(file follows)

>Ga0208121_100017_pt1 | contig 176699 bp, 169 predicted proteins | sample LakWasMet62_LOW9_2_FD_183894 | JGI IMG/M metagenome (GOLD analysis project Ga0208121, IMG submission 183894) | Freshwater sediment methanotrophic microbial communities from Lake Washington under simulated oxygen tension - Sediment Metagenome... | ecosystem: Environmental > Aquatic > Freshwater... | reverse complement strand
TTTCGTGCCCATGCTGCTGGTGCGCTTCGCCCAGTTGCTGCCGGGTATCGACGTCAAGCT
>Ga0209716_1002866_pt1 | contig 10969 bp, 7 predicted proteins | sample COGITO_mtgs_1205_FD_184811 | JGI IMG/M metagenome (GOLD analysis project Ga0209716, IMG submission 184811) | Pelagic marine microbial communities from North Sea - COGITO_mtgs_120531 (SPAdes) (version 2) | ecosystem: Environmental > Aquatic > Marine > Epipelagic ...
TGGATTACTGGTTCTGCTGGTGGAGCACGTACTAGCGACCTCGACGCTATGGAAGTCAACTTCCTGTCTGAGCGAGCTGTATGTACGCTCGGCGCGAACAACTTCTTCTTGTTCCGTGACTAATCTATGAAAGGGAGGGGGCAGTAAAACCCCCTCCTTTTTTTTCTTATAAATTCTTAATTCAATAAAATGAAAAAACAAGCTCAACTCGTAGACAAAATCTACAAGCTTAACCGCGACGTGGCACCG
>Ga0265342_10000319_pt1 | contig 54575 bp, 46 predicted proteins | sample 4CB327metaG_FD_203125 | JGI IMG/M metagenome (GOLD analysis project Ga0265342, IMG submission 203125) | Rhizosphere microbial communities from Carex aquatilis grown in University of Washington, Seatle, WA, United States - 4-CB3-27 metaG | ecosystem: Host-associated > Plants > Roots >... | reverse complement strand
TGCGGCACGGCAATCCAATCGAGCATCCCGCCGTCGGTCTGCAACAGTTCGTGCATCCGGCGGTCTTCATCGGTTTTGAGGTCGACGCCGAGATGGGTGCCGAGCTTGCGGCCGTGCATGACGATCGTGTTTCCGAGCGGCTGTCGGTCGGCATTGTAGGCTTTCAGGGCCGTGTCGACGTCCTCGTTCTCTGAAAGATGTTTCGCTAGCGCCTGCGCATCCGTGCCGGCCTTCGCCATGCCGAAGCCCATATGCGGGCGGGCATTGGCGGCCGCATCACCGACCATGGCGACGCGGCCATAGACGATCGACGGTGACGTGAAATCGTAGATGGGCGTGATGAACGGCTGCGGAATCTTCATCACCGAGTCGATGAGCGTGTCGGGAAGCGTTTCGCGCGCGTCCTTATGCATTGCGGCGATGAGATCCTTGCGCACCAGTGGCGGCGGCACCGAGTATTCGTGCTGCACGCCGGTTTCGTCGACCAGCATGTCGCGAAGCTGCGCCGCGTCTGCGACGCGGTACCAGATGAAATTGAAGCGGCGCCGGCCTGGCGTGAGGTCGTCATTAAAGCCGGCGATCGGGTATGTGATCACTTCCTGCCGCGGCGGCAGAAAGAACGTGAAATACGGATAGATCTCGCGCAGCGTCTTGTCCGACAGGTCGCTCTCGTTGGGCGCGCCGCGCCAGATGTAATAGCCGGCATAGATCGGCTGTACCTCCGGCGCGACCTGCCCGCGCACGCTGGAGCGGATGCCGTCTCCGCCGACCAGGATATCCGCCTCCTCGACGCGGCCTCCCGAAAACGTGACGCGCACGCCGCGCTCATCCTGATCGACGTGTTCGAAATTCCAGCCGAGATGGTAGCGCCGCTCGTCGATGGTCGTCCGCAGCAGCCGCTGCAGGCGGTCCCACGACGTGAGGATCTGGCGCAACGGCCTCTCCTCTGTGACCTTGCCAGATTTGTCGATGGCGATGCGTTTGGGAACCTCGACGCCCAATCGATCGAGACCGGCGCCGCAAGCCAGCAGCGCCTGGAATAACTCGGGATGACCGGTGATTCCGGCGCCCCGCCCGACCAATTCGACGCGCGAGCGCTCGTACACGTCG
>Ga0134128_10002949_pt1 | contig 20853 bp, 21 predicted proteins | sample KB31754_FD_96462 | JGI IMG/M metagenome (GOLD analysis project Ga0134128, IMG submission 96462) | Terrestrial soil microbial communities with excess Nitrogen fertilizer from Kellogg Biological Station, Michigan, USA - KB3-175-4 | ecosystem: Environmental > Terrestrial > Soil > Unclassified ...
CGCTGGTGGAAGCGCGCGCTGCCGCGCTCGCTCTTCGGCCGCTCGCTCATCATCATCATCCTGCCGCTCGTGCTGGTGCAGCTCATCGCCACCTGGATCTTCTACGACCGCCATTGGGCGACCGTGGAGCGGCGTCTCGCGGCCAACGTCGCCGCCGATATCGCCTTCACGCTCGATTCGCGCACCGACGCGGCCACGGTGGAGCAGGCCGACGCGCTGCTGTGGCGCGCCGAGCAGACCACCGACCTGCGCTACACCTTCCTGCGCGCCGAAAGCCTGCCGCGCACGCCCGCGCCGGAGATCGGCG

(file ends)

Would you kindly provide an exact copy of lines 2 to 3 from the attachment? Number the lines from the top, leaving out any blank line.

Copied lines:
TTTCGTGCCCATGCTGCTGGTGCGCTTCGCCCAGTTGCTGCCGGGTATCGACGTCAAGCT
>Ga0209716_1002866_pt1 | contig 10969 bp, 7 predicted proteins | sample COGITO_mtgs_1205_FD_184811 | JGI IMG/M metagenome (GOLD analysis project Ga0209716, IMG submission 184811) | Pelagic marine microbial communities from North Sea - COGITO_mtgs_120531 (SPAdes) (version 2) | ecosystem: Environmental > Aquatic > Marine > Epipelagic ...